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North Korea Slams Pelosi’s Visit to Seoul

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North Korea Slams Pelosi’s Visit to Seoul

For a second time, North Korea criticized Pelosi’s visit to the Asia-Pacific region, defining her as “the worst destroyer of international peace and stability.”

North Korea Slams Pelosi’s Visit to Seoul

U.S. House Speaker Nancy Pelosi meets with Speaker Kim Jin-pyo of the Korean National Assembly in Seoul, South Korea, Aug. 4, 2022.

Credit: Facebook/ House Speaker Nancy Pelosi

North Korean Foreign Ministry released a statement on Saturday criticizing U.S. House Speaker Nancy Pelosi’s visit to South Korea.

“As reported, Pelosi, speaker of the House of Representatives of the U.S., who had come under a volley of due criticism from China for destroying regional peace and stability by visiting Taiwan, stirred up the atmosphere of confrontation with the DPRK during her visit to south Korea,” said Jo Yong Sam, director general of the Department of Press and Information of North Korea’s Foreign Ministry, in the statement released by the state-controlled media KCNA.

DPRK is the acronym for North Korea’s official name: Democratic People’s Republic of Korea.

After her much-discussed visit to Taiwan, Pelosi visited Seoul and had a meeting with her counterpart Kim Jin-pyo, the speaker of the National Assembly, on Thursday. They both agreed to support Washington and Seoul’s efforts to achieve denuclearization and peace on the Korean Peninsula under strong deterrence against North Korea.

“She, with the south Korean authorities, talked about ‘strong and expanded deterrent’ for coping with ‘threat from north Korea’ and made her appearance even in the joint security area of Panmunjom, utterly betraying the vision of the hostile policy of the current U.S. administration towards the DPRK,” Jo said.

“Lurking behind it is the sinister scheme of the U.S. to further escalate the already-tense situation in the Korean peninsula and the region by pushing the current ruling south Korean conservative forces into confrontation with the fellow countrymen in the north, and to use it as an excuse for justifying its anachronistic hostile policy toward the DPRK and reckless arms buildup.”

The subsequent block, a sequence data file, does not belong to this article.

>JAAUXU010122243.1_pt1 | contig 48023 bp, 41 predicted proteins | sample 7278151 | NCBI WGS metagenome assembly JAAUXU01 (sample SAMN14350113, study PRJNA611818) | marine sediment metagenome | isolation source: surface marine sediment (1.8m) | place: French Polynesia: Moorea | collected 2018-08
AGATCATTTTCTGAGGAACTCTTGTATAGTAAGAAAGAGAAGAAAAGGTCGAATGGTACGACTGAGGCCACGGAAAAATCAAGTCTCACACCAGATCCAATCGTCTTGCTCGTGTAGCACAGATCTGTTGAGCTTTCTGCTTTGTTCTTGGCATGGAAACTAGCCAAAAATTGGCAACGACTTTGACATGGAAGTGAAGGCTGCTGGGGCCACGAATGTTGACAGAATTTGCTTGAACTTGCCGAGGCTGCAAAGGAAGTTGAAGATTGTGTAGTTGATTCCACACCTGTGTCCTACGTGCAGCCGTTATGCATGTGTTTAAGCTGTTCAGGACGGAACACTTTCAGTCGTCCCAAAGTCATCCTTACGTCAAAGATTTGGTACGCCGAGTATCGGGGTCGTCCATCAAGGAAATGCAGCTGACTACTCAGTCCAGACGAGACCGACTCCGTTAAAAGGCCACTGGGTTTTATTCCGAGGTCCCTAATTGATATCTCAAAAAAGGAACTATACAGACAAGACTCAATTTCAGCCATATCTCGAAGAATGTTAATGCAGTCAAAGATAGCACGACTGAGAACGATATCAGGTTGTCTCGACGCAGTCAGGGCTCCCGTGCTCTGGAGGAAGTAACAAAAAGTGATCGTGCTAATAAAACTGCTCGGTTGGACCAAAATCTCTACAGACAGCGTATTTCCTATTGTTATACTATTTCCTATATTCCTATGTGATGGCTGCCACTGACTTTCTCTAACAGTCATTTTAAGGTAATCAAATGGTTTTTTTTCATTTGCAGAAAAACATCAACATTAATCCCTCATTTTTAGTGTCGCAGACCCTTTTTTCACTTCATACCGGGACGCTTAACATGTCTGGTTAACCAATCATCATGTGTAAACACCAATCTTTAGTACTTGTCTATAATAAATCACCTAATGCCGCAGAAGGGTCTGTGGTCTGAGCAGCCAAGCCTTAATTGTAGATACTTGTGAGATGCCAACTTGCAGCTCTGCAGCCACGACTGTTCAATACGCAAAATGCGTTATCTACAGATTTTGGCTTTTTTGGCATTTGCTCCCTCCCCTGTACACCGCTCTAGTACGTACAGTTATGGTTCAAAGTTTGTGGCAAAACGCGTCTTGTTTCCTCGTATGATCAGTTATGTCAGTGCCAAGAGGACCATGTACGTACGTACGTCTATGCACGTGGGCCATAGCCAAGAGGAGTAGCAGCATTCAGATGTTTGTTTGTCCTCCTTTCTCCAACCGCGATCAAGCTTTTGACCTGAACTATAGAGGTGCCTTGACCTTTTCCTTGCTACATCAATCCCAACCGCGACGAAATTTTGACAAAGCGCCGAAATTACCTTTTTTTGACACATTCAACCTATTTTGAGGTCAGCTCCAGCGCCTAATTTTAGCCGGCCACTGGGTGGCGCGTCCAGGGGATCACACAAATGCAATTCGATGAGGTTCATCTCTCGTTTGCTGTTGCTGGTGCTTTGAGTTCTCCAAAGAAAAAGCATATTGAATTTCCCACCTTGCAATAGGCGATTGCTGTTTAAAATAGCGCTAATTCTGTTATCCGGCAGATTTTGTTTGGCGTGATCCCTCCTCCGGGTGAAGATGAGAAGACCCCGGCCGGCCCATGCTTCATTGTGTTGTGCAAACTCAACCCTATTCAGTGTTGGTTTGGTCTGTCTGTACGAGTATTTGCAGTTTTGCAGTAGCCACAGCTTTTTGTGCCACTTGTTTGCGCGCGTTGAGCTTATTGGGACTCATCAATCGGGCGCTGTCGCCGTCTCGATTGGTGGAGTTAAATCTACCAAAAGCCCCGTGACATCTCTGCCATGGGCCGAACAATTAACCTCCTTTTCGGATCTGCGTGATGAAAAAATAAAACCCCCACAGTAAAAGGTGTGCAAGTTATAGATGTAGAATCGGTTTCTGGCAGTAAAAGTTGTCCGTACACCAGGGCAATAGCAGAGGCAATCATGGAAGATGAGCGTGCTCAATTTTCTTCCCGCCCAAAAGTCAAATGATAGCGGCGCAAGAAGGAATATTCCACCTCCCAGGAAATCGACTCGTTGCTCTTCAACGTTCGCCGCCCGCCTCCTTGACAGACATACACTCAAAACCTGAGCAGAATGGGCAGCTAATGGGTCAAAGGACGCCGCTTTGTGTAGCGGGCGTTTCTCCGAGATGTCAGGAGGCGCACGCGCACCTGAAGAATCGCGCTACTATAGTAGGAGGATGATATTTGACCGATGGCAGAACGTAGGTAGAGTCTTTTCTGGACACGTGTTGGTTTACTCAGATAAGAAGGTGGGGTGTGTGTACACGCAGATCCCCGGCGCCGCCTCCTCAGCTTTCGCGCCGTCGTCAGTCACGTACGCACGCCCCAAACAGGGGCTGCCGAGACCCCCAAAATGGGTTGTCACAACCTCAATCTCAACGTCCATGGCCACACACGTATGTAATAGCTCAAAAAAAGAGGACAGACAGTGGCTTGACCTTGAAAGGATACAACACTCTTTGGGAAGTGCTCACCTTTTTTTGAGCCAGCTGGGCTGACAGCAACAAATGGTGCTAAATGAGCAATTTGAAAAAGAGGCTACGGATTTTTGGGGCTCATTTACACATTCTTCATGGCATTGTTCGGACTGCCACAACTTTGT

Tensions on the Korean Peninsula have been escalated by the North’s flurry of missile testing this year. Thus far in 2022, North Korea has tested intercontinental ballistic missiles (ICBMs), suspected hypersonic missiles, submarine-launched ballistic missiles, and a “new-type tactical guided weapon.”

Washington and Seoul have repeatedly urged Pyongyang to come back to the negotiating table with no preconditions. However, since North Korean leader Kim Jong Un failed to entice former U.S. President Donald Trump to lift the devastating economic sanctions against the country at the Hanoi summit in 2019, Pyongyang has not responded to their gestures for dialogue. Instead, North Korea has responded with harsh rhetoric to moves by the U.S. and South Korea to bolter deterrence.

In condemning Pelosi’s visit to Ukraine in April and her trip to Taiwan last week, Jo called her “the worst destroyer of international peace and stability” and warned that “it would be a fatal mistake for her to think that she can go scot-free in the Korean peninsula.”

Jo’s statement came three days after the spokesperson of the North’s Foreign Ministry released a statement criticizing Pelosi’s trip to Taiwan on Wednesday.

“We vehemently denounce any external force’s interference in the issue of Taiwan, and fully support the Chinese government’s just stand to resolutely defend the sovereignty of the country and territorial integrity,” the spokesperson said.

While reiterating its stance on the “One China” principle, the spokesperson also said “the impudent interference of the U.S. in internal affairs of other countries and its intentional political and military provocations are, indeed, the root cause of harassed peace and security in the region.”

During the meetings hosted by the ASEAN Regional Forum last week, South Korean Foreign Minister Park Jin reiterated his government’s “audacious plan” to support reviving North Korea’s economy should Pyongyang takes substantive steps toward the denuclearization. Park also urged North Korea to return to the negotiating table with no preconditions. However, Ahn Kwang Il, North Korea’s ambassador to Indonesia, said conditions should be made first for restoring dialogue, demonstrating Pyongyang’s clear stance over the nuclear talks.

Park will be having a ministerial meeting with the Chinese Foreign Minister Wang Yi this week in Qingdao, China. During the talks, the ministers will likely discuss Pyongyang’s possible provocations against South Korea-U.S. joint military drills that are scheduled later this month.